25 April 2022
Latest editorials All articles
This article describes the role and activities of the Italian notary in the fight against money laundering. The Italian notaryship has always been committed to this fight: compared to other professional groups obliged by the relevant anti-money laundering legislation, notaries submit 91% of the reports on suspicious transactions; it recently also proposed the creation of an anti-money laundering data warehouse based on the Spanish model and considered to be an excellent tool by the Financial Action Task Force (FATF). In addition, the Italian notary will closely follow the process of new EU regulations on anti-money laundering during its presidency of the Council of the Notariats of the European Union (CNUE) in 2022. It will work to ensure that the new legislation takes into account the specificities of the notarial profession with its public function.Read more
The Role of Local Authorities in the Prevention of and Fight against Money Laundering
The Need for More Possibilities for International Information Exchange in the Administrative AML Approach
Criminal organisations use and misuse legal structures in order to launder the money they earn through crimes. Local authorities can unwittingly and unwillingly facilitate crime and money laundering. After all, criminals or people who can be linked to crime and money laundering have to make use of certain legal structures in order to launder their money. They have to apply for permits, they need housing, etc. In order to prevent this misuse of legal structures, the information exchange between law enforcement authorities is necessary, and an administrative, integrated approach to preventing and fighting organised crime is needed.
Such information exchange often poses problems in border regions, however, as most of the laws with regard to information exchange between different authorities are written with purely national situations in mind. In border regions, citizens from neighbouring countries often also apply for certain permits if they wish to do business in a … Read more
The Anti-Money-Laundering Directive and the ECJ’s Jurisdiction on Data Retention
A Flawed Comparison?
Early in its development, the EU’s anti-money laundering (AML) scheme was already criticized for its interference with the fundamental rights to privacy. Quite recently, some scholars have highlighted that customer due diligence obligations constitute a massive retention of financial data. Consequently, they have tried to apply the ECJ’s findings on data retention of telecommunication traffic data to the AML framework. Financial data is quite legitimately seen as a honeypot for law enforcement authorities, which makes a comparison between retention of financial data and retention of telecommunication traffic data readily apparent. Surprisingly, not much attention is paid to the AML framework in this context, compared to the pile of comments telecommunication data. Not even the EDPS mentioned data retention as a problem in his opinion of the EU’s action plan on money laundering in 2020. It is thus also not surprising that no alterations to the retention obligations can be found … Read more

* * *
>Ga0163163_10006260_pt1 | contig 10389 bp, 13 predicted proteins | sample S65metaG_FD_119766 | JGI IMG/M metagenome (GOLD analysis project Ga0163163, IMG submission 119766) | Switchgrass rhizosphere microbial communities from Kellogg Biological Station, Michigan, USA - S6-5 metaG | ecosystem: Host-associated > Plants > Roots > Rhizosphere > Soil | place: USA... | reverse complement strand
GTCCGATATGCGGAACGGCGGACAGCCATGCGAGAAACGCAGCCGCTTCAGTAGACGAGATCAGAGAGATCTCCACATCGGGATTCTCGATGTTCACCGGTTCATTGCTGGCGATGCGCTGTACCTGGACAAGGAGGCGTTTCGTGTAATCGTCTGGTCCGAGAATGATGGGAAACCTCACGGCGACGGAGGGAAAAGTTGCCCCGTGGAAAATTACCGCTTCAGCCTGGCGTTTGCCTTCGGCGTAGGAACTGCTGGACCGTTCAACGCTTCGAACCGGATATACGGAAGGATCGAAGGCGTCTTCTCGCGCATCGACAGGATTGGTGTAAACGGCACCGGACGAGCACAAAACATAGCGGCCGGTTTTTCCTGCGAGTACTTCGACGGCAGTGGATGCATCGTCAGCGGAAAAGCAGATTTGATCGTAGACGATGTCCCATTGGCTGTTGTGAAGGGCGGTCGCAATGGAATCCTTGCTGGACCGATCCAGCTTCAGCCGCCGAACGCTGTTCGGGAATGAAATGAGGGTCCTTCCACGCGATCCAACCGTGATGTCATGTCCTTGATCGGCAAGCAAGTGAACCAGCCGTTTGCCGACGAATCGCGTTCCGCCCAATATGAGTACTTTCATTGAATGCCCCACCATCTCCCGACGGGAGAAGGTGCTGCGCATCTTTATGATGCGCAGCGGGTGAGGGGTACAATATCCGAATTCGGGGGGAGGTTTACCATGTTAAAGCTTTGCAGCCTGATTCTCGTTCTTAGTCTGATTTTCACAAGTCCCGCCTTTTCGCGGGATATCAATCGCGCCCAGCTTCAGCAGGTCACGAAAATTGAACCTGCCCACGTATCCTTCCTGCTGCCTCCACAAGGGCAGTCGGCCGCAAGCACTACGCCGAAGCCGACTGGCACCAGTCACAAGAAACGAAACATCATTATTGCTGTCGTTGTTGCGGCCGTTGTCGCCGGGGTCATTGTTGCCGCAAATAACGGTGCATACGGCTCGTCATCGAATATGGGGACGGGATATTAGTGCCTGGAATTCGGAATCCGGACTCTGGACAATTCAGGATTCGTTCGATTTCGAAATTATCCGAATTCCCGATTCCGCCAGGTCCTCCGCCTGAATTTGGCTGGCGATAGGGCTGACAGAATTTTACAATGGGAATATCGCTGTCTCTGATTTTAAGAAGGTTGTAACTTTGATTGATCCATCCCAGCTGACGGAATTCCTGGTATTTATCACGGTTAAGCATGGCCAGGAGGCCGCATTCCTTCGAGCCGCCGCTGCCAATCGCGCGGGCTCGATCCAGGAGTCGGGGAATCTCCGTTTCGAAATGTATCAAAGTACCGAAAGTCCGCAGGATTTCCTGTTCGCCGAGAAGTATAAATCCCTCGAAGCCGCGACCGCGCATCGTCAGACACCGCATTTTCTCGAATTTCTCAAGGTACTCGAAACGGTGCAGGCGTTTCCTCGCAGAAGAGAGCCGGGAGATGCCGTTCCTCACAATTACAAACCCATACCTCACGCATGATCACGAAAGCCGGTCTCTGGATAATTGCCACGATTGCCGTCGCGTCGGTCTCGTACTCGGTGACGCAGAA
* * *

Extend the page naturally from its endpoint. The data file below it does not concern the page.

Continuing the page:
Potentials and Limits of Public-Private Partnerships against Money Laundering and Terrorism Financing
In its 2020 Action Plan to comprehensively reform the EU’s Anti-Money Laundering and Terrorism Financing (AML/CFT) framework, the European Commission announced, inter alia, that it would issue guidance for Public-Private Partnerships (PPPs). Furthermore, in respect of the envisaged new EU-level Anti-Money Laundering Authority (AMLA), the legislative package published in July 2021 entails a draft provision to allow the AMLA to participate in national or supranational PPPs. If adopted, AML/CFT PPPs will have a legislative foundation in EU law. Though details would still be left to Member States, it is high time to assess the policy ideas behind PPPs as well as their legal ramifications.Read more
A Reasoned Approach to Prohibiting the Bis in Idem
Between the Double and the Triple Identities
The ne bis in idem protection in Art. 50 CFR restricts the ability of EU and national enforcement authorities to prosecute or punish the same defendant for the same criminal offence more than once. Under the Member States’ legal traditions, the notion of “same offence“ or idem requires a triple identity: of the offenders, the material facts, and the protected legal interests. A broader notion of idem that only requires a double identity is laid down in Art. 54 CISA, which entails the prohibition of double prosecution of the same offender for the same “material acts”. The CJEU’s case law is inconsistent: sometimes the Court requires double identity, thus giving effect to Art 54 CISA (as far as intra-state judicial cooperation is concerned), while requiring triple identity in other cases, in particular in the area of competition law. With the Menci judgment the CJEU aligned the interpretation of the notion … Read more
This article sheds light on the compensation for unjustified detention that occurred while carrying out the European Arrest Warrant. First, the article exposes the reality of the lack of regulation of this matter and the necessity of having a normative reference at the level of the European Union. Second, it highlights the relationship between compensation and the fundamental rights of the detained person and therefore with the provisions of the European Convention on Human Rights and the Charter of Fundamental Rights of the European Union. Third, it also outlines the frequently occurring difficulty of establishing the unjust or arbitrary nature of detention, especially when it comes to the enforcement of an extradition request. Fourth, the article describes some of the problems related to determining the Member State that should assume the compensation and reflects on the appropriate compensation procedure.Read more